British Election Survey (2010) data are used to test the relative influence of hierarchical voter satisfaction factor types in predicting the perceived overall performance of the former Labour government and actual voting behaviour. Sequential and multinomial logistic regression models are used in the perceived overall performance of the former Labour government and actual voting behaviour, respectively.

Findings

“Basic” factors explain more of the variance in perceived overall government performance and voting behaviour than “performance” factors. There are significant positive main and interaction effects on Conservative and Liberal Democrat party votes from Labour’s underperformance on the “basic” factors. The results have important implications for political marketing and voting behaviour research.

Originality/value

The study establishes the relevance of the three-factor theory of satisfaction within a political marketing context. It demonstrates that, controlling for party loyalty, perceived government performance on the hierarchical voter satisfaction factors explains voter perceptions and voting behaviour to a significant degree. In particular, it highlights the criticality for voting behaviour of both the direct and indirect impacts of “basic” factor underperformance.

Details

European Journal of Marketing, vol. 49 no. 5/6
Type: Research Article
ISSN: 0309-0566

Keywords

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Article
Publication date: 1 June 1981

H. PETER JOST and J. SCHOFIELD

Although there is no likelihood of mankind running out of energy in the foreseeable future, the immediate danger—pressing for remedial action—is its shortage in the form…

Abstract

Although there is no likelihood of mankind running out of energy in the foreseeable future, the immediate danger—pressing for remedial action—is its shortage in the form we are traditionally accustomed to using. To combat this danger, governments of most industrial countries have embarked on a series of strategies. The main targets of most of these are the savings of wasted (rejected) energy, as for instance that wasted in space heating systems through insufficient insulation or in thermal cycles of machinery.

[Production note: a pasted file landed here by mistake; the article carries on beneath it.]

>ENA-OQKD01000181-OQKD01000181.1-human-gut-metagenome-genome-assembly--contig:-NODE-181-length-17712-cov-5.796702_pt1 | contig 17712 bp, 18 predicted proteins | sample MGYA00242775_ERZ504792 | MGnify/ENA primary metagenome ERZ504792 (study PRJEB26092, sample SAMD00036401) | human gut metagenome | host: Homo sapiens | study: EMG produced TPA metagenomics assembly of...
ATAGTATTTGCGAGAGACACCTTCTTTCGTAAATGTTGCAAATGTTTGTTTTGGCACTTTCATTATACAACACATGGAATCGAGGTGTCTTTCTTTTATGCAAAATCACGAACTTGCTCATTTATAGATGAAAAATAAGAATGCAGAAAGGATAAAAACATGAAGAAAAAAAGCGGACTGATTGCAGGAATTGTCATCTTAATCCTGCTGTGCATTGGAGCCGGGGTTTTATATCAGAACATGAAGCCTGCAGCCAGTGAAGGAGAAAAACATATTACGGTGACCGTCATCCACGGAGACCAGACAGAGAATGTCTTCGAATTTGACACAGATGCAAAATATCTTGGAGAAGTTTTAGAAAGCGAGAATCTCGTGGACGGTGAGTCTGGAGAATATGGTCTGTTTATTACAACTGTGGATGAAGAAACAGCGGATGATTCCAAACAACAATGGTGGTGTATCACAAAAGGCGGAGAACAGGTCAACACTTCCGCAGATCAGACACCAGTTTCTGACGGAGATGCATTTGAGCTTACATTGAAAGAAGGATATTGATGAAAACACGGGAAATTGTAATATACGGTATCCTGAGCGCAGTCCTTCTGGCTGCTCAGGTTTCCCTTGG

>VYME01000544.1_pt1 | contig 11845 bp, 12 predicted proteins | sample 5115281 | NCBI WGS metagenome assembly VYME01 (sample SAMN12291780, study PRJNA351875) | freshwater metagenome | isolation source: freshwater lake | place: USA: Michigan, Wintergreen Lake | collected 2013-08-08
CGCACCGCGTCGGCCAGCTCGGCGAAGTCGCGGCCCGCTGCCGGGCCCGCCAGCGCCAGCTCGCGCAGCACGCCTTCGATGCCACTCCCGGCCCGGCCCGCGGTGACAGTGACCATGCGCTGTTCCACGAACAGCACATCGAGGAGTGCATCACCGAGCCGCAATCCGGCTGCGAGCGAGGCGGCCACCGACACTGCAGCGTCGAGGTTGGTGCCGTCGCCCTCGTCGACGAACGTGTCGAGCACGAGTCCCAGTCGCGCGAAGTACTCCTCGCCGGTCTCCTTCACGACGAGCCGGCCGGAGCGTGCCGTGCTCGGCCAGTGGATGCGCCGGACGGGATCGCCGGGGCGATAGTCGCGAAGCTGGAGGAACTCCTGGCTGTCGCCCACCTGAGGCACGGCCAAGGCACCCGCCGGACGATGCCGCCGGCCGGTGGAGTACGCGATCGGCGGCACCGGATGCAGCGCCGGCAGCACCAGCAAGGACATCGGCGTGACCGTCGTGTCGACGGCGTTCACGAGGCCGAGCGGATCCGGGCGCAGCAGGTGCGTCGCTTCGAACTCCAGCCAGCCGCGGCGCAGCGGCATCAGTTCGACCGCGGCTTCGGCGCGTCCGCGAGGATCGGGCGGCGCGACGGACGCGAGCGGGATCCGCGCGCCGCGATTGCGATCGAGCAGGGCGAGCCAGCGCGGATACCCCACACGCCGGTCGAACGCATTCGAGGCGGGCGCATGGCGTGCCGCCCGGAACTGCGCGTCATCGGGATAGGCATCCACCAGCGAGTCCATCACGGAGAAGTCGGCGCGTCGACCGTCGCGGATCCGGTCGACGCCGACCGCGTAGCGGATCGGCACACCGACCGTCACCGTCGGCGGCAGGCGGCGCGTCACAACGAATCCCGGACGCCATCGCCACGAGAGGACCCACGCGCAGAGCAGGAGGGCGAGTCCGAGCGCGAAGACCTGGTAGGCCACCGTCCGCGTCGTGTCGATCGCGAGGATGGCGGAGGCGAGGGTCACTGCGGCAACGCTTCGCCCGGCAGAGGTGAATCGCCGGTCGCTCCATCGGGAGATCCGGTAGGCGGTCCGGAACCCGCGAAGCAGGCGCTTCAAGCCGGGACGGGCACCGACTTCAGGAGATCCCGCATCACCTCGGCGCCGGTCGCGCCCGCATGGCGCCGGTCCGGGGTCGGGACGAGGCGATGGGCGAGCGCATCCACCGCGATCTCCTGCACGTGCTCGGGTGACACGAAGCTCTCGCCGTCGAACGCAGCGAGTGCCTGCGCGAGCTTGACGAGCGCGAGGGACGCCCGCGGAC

Details

Industrial Lubrication and Tribology, vol. 33 no. 6
Type: Research Article
ISSN: 0036-8792

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Article
Publication date: 1 January 1982

H. PETER JOST and J. SCHOFIELD

In Part 1 the authors dealt with the background of tribology and its intended purpose, ie to conserve energy by minimization of wear and friction in moving parts of plant…

Abstract

In Part 1 the authors dealt with the background of tribology and its intended purpose, ie to conserve energy by minimization of wear and friction in moving parts of plant and machinery — the basis of the 1966 Jost Report. In Part 2 they set out to show in great detail how this may be achieved dramatically by intensive research and development.

Details

Industrial Lubrication and Tribology, vol. 34 no. 1
Type: Research Article
ISSN: 0036-8792

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Book part
Publication date: 12 July 2006

Peter Schofield and Nicole Katics

Relationship marketing is widely accepted as the most successful way to build customer loyalty and competitive advantage in a mature, competitive market. The study…

Abstract

Relationship marketing is widely accepted as the most successful way to build customer loyalty and competitive advantage in a mature, competitive market. The study investigates customer loyalty programmes within the context of service quality in Swedish hotels using an online questionnaire survey. Five service quality factors were identified: technical, functional, environmental, technological convenience and technological product dimensions, which supports the Northern European service quality model with the addition of technological dimensions. Five loyalty programme factors were also established and factor scores were mainly undifferentiated on the basis of socio-demographic and behavioural variables. The implications of the results are discussed and recommendations for further research are made.

Details

Advances in Hospitality and Leisure
Type: Book
ISBN: 978-1-84950-396-9